Basic GATT Principles

State members of GATT must comply with two basic principles in the conduct of their trade policy namely, the most-favored-nation principle and the national treatment principle.

The most-favored-nation principle relates to customs duties and other charges on imports. Any advantage, favour, privilege or immunity given by a state in relation to any product from any other state member, is to be accorded immediately and unconditionally to like products originating in and from all other GATT member countries.

Accordingly, if an agreement or concession is entered between two states members and either makes a binding tariff concession to the other, that member must extend it immediately to all members of GATT. This is so notwithstanding that it may have been agreed in an agreement between two countries on the basis of mutual concessions. They are not entitled to any mutual concessions from the third-party countries to which it automatically applies.

Most Favoured Nation Principle.

In the absence of the most favoured nation principle, a state would the risk in negotiations that its counterparty might make more favourable concessions to another state thereby incentivizing it against making immediate concessions. The purpose of the principle is to encourage dynamic concessions.

The most favoured nation principle prohibits discrimination in the application of customs duties and charges, subject to important exceptions and limitation. It also applies to any advantage, privilege, favour or immunity granted to a product which originates in another member state.

Products must be given unconditionally and immediately the same privileges and benefits as one originating in the favoured member state. Binding tariff concessions must be extended to all GATT members. Accordingly, the concession must be unilaterally made and extended to all the members.

The MNF principle applies to both imports and exports. It applies in relation to tariffs and other trade benefits, for example, in relation to the formalities and ease of export.

The principle requires the unconditional extension of the concessions/treatments to other member states. It must be immediately and unconditionally afforded.

Questions of interpretation may arise regarding the application of the provisions/conditions. One interpretation is that no reciprocal concessions need be made by the third country. Another interpretation is that it must be available without conditions or that the conditions must not be discriminatory or that they must have an objective basis in the goods themselves. Objective differentiation related to the characteristics of the good may be permitted.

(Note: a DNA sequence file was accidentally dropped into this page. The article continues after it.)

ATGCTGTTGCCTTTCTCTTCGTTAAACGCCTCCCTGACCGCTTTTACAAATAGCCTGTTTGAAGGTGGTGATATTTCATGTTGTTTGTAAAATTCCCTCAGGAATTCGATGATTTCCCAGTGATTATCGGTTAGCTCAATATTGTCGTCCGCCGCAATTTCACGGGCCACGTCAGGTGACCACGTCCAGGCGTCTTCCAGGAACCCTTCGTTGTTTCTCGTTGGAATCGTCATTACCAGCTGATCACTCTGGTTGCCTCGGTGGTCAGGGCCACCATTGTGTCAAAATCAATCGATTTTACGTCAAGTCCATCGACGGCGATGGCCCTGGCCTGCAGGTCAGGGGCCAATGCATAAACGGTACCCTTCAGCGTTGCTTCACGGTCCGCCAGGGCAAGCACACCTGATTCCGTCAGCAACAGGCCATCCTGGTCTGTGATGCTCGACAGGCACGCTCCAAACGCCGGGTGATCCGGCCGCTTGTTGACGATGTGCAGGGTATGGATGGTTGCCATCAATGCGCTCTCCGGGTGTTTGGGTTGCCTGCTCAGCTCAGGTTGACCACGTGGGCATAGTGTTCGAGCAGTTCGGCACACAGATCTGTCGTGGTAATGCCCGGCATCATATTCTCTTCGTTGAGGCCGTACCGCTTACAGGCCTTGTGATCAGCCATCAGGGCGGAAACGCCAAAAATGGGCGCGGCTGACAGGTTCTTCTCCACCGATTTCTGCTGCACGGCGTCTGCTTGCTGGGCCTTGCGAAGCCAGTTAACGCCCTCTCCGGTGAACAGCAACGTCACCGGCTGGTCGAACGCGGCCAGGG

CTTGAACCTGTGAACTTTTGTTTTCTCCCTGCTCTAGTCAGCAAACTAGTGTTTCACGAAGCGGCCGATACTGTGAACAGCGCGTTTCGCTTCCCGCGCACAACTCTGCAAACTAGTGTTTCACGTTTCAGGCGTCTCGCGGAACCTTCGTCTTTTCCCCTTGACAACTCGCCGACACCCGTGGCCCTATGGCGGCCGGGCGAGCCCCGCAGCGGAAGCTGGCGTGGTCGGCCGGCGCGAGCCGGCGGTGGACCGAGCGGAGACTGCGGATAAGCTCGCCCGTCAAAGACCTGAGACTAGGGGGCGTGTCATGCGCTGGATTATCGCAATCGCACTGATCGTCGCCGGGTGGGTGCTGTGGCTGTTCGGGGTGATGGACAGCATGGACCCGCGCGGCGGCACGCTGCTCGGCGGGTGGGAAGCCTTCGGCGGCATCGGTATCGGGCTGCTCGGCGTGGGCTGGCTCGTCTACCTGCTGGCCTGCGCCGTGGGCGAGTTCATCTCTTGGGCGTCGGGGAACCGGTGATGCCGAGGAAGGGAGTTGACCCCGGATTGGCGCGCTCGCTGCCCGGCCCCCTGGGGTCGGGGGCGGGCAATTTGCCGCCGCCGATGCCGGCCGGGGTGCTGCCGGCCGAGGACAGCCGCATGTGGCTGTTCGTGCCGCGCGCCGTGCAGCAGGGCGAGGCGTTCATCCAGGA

The principle applies to like products. There may be a question of interpretation and dispute as to whether a product is a like product. The matter has been the subject of many complaints and rulings by the WTO Disputes Panel. Difficult questions of interpretation may turn on factors such as the degree of substitution and the respective functions. Both narrower and broader interpretations have been taken.

Discrimination or less favourable treatment may be formal in the sense of being embodied in a law. It may exist in practice or effect. An ostensibly indiscriminate treatment may have a different impact on imports from a particular third state and thereby breach the principle.

Article 13 provides that no prohibition or restriction (such as quotas) shall be applied by any contracting party on the importation of any product of the territory of another contracting party or the exportation of any product destined for the territory of any other contracting party. unless the importation of the like product of all third countries or the exportation of like products to all third countries is similarly prohibited or restricted.

There are exceptions to the general principles for measures which are necessary for the protection of human and animal life and health, public morals compliance with rules and regulations which are consistent with the general GAPP principles, the protection of national treasures and the conservation of finite natural resources. They must not constitute arbitrary or unjustifiable discrimination.

Some countries have entered bilateral voluntary export restraint agreements, notwithstanding that they conflict with the GATT. The best-known example is the multi-fibre agreement dealing with clothes and textiles. The Uruguay Round agreement requires  removal of quantitative restrictions under it.

Exception for Customs Union /  Free Trade Area

Preferential agreements are permissible under GATT rules provided that trade restrictions are eliminated on most trade between the participants and that customs duties are not higher than the average that formerly applied between the participants prior to the regional trade agreement.

There may be a free trade agreement or a customs union.  A free trade agreement necessitates the maintenance of border controls and restrictions in order to monitor rule of origin.   Otherwise in the absence of a common external policy, distortions could occur by the import of goods through low tariff members passing to high tariff members thereby circumventing the latter’s tariffs.

The customs union/free trade area exceptions to the MNF principle requires that they must substantially eliminate all restrictions on all trade amongst themselves and do not raise average duties on third parties, relative to those which had prevailed before the agreement was entered. In the absence of this latter principle, state parties who negotiate concessions may liberalize trade between themselves while disadvantaging a third party in respect of access to either market.

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